RAYMOND — Donna Jensen had been crying for 10 minutes before she was able to call her mom on Nov. 8.
“Hey, Mom,” Jensen, a Harley-riding Illinois native, said over the phone, “what was Peggy’s middle name?”
“Lynn” was the quick reply from Grace Schroeder, an 83-year-old Catholic and diehard Cubs fan who has nine kids, including Jensen. Of course she wouldn’t forget her own granddaughter’s name, even if she hadn’t seen Peggy, who is technically a step-granddaughter, in more than 20 years.
“Oh God,” Jensen said. The news she had feared was just confirmed. “I’m coming over.”
Peggy Lynn Schroeder died sometime around July 21, 1999. She was 23 years old. A quiet girl with a learning disability, she was reserved but loved. Her mother, Diane (Colligan) Schroeder, died on Nov. 26, 1994, before Peggy had finished high school. If Peggy knew her birth father, she didn’t know him well.
Not long after her mother’s funeral, Peggy moved in with the family of Linda Johnson, now known as Linda LaRoche, to become a live-in nanny in McHenry County, Ill.
That job ultimately led to Peggy’s death, according to investigators in Illinois, Florida and the Racine County Sheriff’s Office. LaRoche has been charged with first-degree intentional homicide in Peggy’s death.
Peggy’s body was found dumped in a cornfield off 92nd Street in Raymond. Bruises and other injuries showed clear signs of long-term abuse, according to autopsy reports.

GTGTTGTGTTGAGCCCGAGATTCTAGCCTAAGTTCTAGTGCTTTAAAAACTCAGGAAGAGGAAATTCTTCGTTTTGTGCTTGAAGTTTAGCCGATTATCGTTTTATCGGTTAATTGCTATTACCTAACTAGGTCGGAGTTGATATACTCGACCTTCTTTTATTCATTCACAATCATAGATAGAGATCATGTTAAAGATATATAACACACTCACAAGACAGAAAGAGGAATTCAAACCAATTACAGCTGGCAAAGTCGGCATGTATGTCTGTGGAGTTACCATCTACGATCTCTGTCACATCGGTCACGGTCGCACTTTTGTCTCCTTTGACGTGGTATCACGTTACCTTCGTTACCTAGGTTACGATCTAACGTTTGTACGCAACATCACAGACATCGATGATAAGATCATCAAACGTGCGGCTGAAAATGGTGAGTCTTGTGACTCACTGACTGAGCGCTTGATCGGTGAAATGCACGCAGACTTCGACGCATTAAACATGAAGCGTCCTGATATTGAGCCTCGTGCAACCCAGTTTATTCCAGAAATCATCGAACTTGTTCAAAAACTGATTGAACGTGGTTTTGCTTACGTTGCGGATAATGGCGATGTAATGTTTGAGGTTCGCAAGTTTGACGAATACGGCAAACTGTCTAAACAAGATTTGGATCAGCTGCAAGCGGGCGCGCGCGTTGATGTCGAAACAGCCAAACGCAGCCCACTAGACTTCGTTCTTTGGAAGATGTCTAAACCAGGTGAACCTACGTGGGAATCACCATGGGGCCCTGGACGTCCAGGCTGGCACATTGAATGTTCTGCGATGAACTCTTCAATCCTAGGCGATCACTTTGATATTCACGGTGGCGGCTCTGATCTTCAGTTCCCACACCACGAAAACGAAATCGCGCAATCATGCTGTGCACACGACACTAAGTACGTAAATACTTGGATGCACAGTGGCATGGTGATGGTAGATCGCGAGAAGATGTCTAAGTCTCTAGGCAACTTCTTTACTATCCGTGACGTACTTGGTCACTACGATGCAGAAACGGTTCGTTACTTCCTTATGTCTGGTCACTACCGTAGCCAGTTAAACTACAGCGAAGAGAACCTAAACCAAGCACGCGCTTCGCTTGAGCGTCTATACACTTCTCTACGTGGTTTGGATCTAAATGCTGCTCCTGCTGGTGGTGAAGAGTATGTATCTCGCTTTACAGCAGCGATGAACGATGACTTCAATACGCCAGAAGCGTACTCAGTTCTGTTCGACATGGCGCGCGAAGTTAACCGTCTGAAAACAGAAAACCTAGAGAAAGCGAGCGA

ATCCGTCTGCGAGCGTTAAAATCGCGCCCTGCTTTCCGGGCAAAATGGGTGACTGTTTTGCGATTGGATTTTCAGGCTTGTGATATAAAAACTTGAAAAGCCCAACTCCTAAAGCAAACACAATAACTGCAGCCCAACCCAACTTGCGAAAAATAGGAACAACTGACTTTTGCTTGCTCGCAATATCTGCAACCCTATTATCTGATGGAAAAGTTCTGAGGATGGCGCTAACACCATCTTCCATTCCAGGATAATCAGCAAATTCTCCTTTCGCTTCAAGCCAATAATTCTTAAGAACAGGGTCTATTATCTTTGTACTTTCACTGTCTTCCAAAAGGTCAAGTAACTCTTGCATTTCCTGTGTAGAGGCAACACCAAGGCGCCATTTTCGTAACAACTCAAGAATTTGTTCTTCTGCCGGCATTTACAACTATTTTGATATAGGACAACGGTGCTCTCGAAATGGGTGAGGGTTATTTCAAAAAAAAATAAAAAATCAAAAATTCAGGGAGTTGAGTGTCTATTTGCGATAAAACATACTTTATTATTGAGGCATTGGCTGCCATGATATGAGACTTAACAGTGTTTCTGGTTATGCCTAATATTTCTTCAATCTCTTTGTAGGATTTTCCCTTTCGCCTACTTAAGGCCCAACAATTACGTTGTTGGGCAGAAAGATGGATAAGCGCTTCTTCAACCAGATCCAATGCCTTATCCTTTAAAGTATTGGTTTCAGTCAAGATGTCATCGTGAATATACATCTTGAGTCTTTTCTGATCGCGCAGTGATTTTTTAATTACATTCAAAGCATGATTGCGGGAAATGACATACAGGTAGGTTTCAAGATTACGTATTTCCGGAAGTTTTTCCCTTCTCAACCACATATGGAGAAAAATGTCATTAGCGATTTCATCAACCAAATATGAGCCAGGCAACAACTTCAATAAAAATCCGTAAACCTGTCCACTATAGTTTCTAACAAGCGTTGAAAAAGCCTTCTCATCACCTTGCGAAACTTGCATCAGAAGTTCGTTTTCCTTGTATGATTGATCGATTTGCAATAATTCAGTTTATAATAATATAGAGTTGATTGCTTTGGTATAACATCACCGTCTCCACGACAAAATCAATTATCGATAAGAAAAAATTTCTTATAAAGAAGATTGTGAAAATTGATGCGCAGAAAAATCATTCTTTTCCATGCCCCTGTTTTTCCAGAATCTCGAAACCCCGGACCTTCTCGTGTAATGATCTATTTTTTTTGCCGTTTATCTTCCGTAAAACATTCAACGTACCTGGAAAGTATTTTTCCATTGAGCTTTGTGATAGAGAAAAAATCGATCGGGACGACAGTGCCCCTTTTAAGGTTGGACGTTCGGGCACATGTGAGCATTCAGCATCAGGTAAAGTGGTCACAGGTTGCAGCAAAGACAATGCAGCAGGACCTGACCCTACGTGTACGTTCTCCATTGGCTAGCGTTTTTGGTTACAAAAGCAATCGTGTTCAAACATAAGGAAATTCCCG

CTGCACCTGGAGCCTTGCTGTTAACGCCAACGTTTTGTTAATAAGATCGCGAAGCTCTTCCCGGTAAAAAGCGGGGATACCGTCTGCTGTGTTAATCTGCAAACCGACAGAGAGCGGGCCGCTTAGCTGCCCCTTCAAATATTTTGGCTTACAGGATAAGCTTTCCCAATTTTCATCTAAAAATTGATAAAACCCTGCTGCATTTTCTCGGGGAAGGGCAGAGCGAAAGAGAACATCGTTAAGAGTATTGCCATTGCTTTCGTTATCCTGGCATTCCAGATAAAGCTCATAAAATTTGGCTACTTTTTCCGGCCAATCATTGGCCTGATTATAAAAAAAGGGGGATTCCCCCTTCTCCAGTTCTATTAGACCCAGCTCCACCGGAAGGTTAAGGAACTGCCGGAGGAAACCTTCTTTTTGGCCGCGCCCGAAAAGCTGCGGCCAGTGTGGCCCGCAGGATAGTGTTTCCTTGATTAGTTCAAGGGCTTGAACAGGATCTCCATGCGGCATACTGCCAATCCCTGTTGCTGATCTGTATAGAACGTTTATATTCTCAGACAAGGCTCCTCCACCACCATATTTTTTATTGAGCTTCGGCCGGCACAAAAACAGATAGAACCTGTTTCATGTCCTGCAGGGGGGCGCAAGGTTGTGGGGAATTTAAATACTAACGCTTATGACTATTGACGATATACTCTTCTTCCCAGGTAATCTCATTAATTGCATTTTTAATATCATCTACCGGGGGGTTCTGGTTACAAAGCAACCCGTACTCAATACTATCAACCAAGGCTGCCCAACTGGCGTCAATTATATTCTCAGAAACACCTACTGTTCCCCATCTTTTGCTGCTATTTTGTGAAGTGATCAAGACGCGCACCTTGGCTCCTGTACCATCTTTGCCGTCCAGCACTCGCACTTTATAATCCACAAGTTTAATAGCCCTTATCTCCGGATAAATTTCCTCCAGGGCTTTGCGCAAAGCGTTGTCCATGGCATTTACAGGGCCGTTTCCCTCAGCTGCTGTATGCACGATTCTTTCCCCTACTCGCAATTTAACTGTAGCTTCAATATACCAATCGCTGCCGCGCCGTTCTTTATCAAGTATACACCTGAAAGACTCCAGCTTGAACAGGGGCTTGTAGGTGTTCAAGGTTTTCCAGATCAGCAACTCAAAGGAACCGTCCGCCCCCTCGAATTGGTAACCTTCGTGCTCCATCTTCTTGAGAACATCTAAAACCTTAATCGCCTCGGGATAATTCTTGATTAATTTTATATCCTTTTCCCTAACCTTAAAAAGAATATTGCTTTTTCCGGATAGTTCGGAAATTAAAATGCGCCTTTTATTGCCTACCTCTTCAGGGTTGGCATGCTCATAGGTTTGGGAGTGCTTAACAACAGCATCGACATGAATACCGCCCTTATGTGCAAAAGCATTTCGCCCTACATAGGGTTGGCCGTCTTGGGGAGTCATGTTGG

LaRoche has been accused of having become abusive to Peggy over the nearly five years they lived together. LaRoche’s ex-husband described his ex-wife to investigators as a “force to be reckoned with” and her children alleged incidents of violence committed by their mother against Peggy.
LaRoche is being held at the Racine County Jail after being arrested in Cape Coral, Fla., where she had been living in semi-retirement. She has maintained her innocence, first having told police she left Peggy with someone else to say with but later changing her story saying she drove to Wisconsin and let Peggy out of the car in a rural area before driving away.
She faces life in prison if convicted. The case has been slowly moving toward trial, even as LaRoche drags her feet in hiring an attorney.
The Sheriff’s Office, Racine County prosecutors and Peggy’s surviving family don’t believe LaRoche’s claim of innocence. Some of them struggle to say LaRoche’s name, usually referring to her as “that woman” or “that lady” or just “her.”
Peggy’s extended family didn’t know this was going on. They thought Peggy had moved to California 20 year ago and that they had lost touch.
She has a name and a family
Donna Jensen’s brother, Lawrence, had been married to Peggy’s mother.
The last time any of them saw Peggy was in 1998, at the funeral of Jesse Schroeder, Peggy’s half-brother, who had died at age 18. Ginny Proffitt, Jensen’s sister and another of Grace Schroeder’s daughters, had picked up Peggy from LaRoche’s home for the funeral and Jensen dropped her off there. Neither had any idea their niece, the quiet girl with reddish hair and a toothy grin, might’ve been suffering abuse there.